Main Course: Tamarind of London

Does Orange County’s outpost of the famed British original measure up to the hype?

It’s a dark day when an ambitious indie restaurant goes down, but the sting of losing Sage on the Coast fades when word of a world-class replacement for its Crystal Cove Promenade location hits the gastrosphere. Tamarind of London, here in Orange County? 

Dripping with juicy lingo such as “Michelin-ranked,” “paradigm shift,” “trendsetter,” and “innovative Indian cuisine,” the canny prelaunch media campaign arouses the foodie contingent in time for the restaurant’s early November opening—replete with a flashy Bollywood bash and VIP dinners. 

The welcoming space exudes instant character, thanks to an extensive revamp that erases any reminder of its previous tenant. Cool ocean chic is replaced with alluring, sunset-hued comfort. Brightly lit and gleaming with stainless-steel gear, the open kitchen with an orange hood is a radiant nucleus flanked by richly upholstered booths, a high table for groups, and lower tables for dining in the chiaroscuro garden bar. 

Snag one of the 16 stools there and you’ll likely notice a clutch of Crystal Cove locals who use it as a hang for ace libations and sociable chitchat. Both the Ginger Sutra and the Manhattan combine bright flavors and top spirits in careful balance—a fitting kickoff for a culinary adventure.

Executive chef Shachi Mehra’s concise, single-page menu maps expected terrain such as tandoori kebabs, curries, braises, and naans.
But don’t set your mouth for traditional dishes of samosas, onion bhajia
(fritters), or lentil soup—they’re not offered.

A dozen starters comprise the biggest category on the menu. Spice-crusted scallops, seared golden, give off the sweet warm scent of star anise and reveal delicate white flesh that’s fork-tender. Loose tomato chutney has a veil of roasted concentration that adds complexity to its tangy flavor. Plump, mild mussels steamed in coconut milk could use more curry leaf to punch up the gentle cooking liquid—it’s a safe dish—and only fuels the craving for something gutsy. A petite serving of chicken tikka is barely enough for three to taste, though the skewered meat is moist from yogurt marinade, and notes of fermented black garlic lift it to slightly above mellow. Pan-fried taro cakes are bland, pasty blocks, and lukewarm at that.

Two salads are bright spots on the list of starters. Crisp rice, crimson pomegranate seeds, and refreshing mango-lime dressing transform baby lettuces into a lovely plate of vivid hues, textures, and pops of flavor. Citrus shrimp and quinoa salad is light on protein, but roasted beets diced small add heft, and fresh orange segments burst with juice that marries the fluffy grain with snips of chive and cilantro. It’s a lovely, modern dish that could be at home on many non-Indian menus.

From there it’s straight to a handful of kebabs and entrées. Because all are a la carte, moving on to main dishes is a fast way to crowd the table top and pump up the tab. Breads, rice, vegetable sides, even chutney and raita are separate orders, each in its own serving dish. Passing around shared items is serious business that takes time and dexterity if diners want to eat their share before hot items cool. This is another departure from old-school Indian meals, and illustrates the value of genteel waiters deftly portioning shared dishes for each diner.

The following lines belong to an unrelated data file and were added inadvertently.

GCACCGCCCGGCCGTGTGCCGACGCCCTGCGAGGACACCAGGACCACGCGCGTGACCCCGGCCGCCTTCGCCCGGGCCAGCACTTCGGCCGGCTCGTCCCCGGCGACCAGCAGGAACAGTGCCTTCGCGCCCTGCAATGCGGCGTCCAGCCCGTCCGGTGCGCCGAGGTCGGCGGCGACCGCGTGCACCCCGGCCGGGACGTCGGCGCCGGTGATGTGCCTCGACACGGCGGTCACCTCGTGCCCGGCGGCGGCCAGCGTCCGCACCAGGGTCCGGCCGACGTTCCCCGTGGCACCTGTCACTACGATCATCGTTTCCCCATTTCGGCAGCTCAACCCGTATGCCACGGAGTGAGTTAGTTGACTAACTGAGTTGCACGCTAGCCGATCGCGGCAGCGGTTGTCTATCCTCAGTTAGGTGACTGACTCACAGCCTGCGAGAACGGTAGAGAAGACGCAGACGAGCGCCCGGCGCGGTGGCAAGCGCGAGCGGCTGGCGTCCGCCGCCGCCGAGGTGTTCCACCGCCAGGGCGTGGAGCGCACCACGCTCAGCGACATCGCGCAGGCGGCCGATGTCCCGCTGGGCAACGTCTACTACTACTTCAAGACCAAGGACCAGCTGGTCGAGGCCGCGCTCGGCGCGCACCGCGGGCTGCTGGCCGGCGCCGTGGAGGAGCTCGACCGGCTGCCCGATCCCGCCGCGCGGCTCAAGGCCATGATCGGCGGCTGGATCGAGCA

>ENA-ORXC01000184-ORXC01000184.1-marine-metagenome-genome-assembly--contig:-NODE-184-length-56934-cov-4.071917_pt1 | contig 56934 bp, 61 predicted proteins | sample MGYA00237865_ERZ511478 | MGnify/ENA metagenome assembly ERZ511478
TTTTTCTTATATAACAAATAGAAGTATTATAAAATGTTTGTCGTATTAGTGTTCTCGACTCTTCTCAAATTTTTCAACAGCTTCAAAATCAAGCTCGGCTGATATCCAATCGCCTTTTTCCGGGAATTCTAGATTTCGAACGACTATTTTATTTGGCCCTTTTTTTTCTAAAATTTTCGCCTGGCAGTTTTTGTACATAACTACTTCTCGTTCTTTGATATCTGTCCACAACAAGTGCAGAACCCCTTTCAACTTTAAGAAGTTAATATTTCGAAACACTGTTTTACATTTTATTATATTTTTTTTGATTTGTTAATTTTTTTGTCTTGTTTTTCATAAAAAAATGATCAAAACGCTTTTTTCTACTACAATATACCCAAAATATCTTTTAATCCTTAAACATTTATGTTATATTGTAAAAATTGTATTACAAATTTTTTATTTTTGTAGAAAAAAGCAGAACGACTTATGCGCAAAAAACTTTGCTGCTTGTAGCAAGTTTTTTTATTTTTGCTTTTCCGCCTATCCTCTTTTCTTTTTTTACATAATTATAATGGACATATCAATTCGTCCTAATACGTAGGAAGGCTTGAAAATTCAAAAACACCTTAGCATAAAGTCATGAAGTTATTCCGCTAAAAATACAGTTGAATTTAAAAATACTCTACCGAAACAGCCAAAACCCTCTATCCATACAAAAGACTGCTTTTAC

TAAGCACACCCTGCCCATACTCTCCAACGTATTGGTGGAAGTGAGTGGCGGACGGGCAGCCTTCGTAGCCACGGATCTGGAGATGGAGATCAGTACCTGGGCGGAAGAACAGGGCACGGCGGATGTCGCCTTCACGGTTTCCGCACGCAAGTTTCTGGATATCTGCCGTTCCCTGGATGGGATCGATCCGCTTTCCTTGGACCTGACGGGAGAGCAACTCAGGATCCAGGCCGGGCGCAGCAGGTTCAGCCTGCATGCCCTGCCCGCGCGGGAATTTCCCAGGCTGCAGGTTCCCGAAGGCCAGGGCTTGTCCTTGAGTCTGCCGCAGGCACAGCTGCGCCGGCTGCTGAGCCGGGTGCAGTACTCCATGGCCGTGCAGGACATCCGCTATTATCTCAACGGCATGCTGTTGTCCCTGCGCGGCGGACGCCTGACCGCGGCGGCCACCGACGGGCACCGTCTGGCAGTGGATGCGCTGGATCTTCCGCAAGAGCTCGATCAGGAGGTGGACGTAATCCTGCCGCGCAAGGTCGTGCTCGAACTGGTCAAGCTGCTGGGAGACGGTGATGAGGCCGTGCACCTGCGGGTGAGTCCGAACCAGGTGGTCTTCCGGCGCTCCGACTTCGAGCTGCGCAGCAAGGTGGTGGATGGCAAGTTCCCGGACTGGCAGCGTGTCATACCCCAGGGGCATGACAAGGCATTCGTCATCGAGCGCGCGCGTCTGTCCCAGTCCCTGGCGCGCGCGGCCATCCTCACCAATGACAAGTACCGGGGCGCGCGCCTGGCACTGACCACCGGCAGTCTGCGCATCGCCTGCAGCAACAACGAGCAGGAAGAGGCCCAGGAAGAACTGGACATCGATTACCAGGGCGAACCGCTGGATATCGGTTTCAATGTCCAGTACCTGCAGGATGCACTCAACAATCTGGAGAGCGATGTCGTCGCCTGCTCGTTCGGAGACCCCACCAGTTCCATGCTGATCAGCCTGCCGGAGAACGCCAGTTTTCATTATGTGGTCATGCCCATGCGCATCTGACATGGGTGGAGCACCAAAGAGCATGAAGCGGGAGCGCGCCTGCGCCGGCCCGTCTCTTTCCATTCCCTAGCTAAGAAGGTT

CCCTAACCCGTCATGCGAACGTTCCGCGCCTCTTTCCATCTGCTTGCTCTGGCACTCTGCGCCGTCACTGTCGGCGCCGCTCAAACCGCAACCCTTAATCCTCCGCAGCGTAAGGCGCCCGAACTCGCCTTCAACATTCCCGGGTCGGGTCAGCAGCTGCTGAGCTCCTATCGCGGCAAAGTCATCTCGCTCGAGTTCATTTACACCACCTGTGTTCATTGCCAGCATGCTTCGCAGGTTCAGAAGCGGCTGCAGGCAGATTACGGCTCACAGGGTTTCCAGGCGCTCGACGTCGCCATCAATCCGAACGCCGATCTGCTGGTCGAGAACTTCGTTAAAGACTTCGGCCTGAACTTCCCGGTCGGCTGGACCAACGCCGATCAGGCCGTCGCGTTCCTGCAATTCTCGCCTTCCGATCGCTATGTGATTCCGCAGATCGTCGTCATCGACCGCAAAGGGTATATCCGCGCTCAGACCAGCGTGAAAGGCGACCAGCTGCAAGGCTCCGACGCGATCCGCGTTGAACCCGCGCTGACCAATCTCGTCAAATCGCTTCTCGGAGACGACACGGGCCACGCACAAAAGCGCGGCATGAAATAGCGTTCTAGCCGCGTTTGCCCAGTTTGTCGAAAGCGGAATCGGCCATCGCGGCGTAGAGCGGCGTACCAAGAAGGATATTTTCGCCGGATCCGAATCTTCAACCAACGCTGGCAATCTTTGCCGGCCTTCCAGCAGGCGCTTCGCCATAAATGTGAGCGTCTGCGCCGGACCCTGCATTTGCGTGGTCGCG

Tandoori-baked naan is a vital player, much like fresh tortillas are key in a Mexican feast, so choices are varied. Triangles of butter naan come in a metal basket, but the tastier goat cheese naan arrives in strips on a plate. They’re good, but lacking the sooty charred bubbles that give the flatbread its addictive crunchy-chew and smoky charm, something you can’t get from Tamarind’s gas-fired tandoor ovens.

The tandoori lamb chops’ red-chili-and-malt-vinegar seasoning is a yummy surprise, but the lamb is too tender, mushy really. One night’s lobster masala also falls short; the nuggets of meat vary from firm to squishy, and the bold sauce masks the lobster’s sweetness. Luscious duck curry is a spicy smash hit, one of the kitchen’s top efforts. Saag that combines kale, spinach, and mustard greens is a wondrous side that’s rich without heaviness. It’s a gem that makes it easy to dismiss the dull smoked eggplant with cumin, again served lukewarm.

Desserts are mostly forgettable: a dense, heavy rice pudding only slightly better than one night’s special—a dark, dry, sticky toffee pudding. Superb French press coffee service is the meal’s surprise ending—it outshines the predictable chai. 

Genial service and polished hospitality temper the kitchen’s uneven output. But Tamarind’s fine pedigree of Michelin stars works against this rookie shop by raising expectations that few new restaurants could meet. Time will tell, but for now, this outpost is a wobbly kid brother to its slick sibling. 

Best Dishes
Spice-crusted scallops, chicken tikka, Tamarind salad, citrus shrimp and quinoa salad, goat cheese naan, duck curry, three-greens saag.

Price Range
Starters, $7 to $13; kebabs and mains, $21 to $29.

Best Tables
No. 4, the raised corner booth, and tables Nos. 1 and 2, for watching the kitchen action.

Chef Shachi was a pre-med student when she found her calling in the kitchen.

Crystal Cove Promenade, 7862 E. Coast Highway, Newport Coast, 949-715-8338,
Two Stars 


Photograph by John Cizmas

This article originally appeared in the April 2012 issue.

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